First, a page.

Guidance for Recording Class Sessions
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Many instructors have been asking whether they must take Ferpa or other regulations into account when deciding whether to record in-person or online class sessions. Here are some recommendations, based on advice we received from KU’s General Counsel’s Office:
Let your students know you are recording your class, and why
In Kansas, you canrecord your own classes without letting your students know that you are doing so (Kansas has a “one-party” rule on this). But other states and countries have different laws on this, which means that if you have students participating in the class from outside Kansas, it is important to notify them that you will be recording. It also seems like the respectful thing to do anyway.
You do not need student consent to share a recording of your class if:
- You share it only with students in your class. The rationale is that anything shared in the recording would have been accessible to all students in the course anyway had they been present. And it is OK to consider a large course that is broken into multiple sections or cohorts to meet social distancing requirements (like alternating cohorts) as the same course, even though the sections have different line numbers.
- OR, the recording does not include identifying information on students, such as images of their faces or their full names (voices and backs of heads are OK). As long as no students are identifiable in your class recording, you may share your recording with students in another class, or you may use your recordings as materials in future offerings of the course.
If your recording has student faces or full names in it, you should get permission to share your recording outside the class. This does not apply to sharing with faculty colleagues or mentors, who might observe a class period with your consent as part of a mentoring or evaluation process. In this case, explain to students what you are doing and why. If possible, ask for consent at the beginning of the semester. Here is a sample student consent form (.docx) you can download.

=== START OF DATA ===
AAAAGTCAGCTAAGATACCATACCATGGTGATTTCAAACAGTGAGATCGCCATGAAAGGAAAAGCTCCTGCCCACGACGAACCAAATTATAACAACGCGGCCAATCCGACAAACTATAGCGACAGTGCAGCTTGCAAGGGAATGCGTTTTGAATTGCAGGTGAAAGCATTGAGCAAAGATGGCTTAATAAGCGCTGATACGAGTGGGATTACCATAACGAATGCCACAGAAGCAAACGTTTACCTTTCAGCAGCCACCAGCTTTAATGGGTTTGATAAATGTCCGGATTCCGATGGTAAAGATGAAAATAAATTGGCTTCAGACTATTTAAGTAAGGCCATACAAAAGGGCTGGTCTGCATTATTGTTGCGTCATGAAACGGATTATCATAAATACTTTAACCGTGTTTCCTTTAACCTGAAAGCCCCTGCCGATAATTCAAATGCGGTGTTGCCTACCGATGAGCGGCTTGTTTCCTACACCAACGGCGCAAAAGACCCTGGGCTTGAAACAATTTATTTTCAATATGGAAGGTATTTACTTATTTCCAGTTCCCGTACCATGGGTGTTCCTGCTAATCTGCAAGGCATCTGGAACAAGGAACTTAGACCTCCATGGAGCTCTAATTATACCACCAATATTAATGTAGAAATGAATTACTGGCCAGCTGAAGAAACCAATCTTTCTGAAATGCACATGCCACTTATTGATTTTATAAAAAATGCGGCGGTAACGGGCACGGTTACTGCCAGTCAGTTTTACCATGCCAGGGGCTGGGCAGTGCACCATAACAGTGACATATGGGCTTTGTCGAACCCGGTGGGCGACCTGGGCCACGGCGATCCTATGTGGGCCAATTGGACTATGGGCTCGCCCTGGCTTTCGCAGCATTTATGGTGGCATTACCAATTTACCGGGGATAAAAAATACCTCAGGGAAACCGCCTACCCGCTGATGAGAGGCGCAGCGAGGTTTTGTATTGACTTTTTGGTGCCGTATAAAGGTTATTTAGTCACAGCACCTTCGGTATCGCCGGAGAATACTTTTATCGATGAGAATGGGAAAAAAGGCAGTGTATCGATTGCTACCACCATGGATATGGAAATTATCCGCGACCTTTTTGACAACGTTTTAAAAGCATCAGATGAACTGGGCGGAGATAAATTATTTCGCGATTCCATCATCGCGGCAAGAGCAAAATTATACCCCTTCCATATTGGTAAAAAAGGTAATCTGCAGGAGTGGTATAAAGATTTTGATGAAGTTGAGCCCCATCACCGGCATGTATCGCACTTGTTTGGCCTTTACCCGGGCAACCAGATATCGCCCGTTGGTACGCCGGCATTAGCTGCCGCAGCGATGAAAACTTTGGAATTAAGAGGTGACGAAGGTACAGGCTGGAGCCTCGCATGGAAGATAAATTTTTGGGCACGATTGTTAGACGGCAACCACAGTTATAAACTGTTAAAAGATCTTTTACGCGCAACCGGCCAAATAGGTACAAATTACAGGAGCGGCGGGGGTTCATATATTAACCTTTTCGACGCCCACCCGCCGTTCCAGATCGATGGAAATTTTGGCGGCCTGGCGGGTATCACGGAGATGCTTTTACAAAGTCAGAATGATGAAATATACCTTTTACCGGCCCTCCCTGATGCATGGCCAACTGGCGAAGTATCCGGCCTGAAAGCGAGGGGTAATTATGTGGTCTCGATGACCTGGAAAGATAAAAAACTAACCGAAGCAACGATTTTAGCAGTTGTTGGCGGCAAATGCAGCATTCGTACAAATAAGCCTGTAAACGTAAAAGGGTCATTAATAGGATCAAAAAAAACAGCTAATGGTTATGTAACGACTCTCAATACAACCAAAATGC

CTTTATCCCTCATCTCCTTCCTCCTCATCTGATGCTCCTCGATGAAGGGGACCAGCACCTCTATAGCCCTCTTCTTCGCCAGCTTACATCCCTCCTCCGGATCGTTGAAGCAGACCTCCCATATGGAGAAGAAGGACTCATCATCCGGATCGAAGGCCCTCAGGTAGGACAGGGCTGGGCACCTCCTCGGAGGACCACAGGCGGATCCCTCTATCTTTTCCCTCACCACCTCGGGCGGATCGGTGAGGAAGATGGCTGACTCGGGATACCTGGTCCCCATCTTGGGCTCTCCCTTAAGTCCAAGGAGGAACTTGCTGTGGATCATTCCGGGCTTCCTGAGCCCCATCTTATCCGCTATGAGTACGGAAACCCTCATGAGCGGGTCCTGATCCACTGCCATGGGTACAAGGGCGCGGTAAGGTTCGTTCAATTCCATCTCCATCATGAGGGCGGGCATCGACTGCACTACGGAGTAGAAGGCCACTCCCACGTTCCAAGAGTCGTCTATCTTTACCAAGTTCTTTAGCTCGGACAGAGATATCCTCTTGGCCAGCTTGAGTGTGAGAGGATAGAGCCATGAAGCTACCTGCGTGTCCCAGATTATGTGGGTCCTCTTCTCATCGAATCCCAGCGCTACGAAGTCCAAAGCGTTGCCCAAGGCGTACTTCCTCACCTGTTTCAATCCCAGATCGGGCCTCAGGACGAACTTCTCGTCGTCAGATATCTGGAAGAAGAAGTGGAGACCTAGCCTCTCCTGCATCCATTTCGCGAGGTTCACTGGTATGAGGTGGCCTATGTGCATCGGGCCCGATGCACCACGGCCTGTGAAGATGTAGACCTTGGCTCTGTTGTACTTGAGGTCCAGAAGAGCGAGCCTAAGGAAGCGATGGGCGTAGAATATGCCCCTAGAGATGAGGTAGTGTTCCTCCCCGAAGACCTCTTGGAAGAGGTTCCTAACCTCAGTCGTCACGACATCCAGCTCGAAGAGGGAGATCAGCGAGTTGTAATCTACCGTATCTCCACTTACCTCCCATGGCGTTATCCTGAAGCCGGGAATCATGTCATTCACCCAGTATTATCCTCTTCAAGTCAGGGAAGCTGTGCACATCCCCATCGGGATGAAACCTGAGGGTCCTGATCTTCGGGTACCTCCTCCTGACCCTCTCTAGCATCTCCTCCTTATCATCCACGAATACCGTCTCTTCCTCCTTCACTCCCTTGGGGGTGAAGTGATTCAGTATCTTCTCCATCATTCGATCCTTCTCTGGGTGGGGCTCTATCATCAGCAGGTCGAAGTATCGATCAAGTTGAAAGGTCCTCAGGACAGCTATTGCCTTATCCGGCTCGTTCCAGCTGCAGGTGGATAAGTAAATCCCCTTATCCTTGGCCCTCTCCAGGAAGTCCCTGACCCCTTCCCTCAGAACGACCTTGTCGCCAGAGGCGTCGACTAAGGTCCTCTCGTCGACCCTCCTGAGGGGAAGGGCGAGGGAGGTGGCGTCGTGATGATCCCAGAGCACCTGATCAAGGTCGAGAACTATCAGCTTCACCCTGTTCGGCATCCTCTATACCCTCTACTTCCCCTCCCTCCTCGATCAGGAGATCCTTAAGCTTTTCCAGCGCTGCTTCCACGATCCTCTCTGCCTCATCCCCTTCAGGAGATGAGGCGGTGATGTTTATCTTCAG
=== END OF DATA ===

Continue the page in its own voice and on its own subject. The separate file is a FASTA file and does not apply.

How to Limit Student Faces in Your Recording
If you know there is a portion of your class that you’d like to record and re-use in future semesters, like a guest speaker visiting your class remotely, and you do not want to have your students' faces in the recording, here are some steps you can take.
- Keep classroom camera from pointing in the direction of student seating. Some classroom systems have camera controls that allow you to redirect the camera to the front of the room. In other spaces, you might just need to adjust the webcam.
- Edit your recording to remove student interactions. With video editing software, you can remove portions of the recording that show students while preserving the content you’d like to share. In Zoom, you can change the recording settings to get multiple versions of your recording (content, speaker, gallery). That may give you more choices to work with when editing your materials. Just log in to your Zoom account, click on Settings and then the Recording tab. Check the Cloud recording options to record views separately.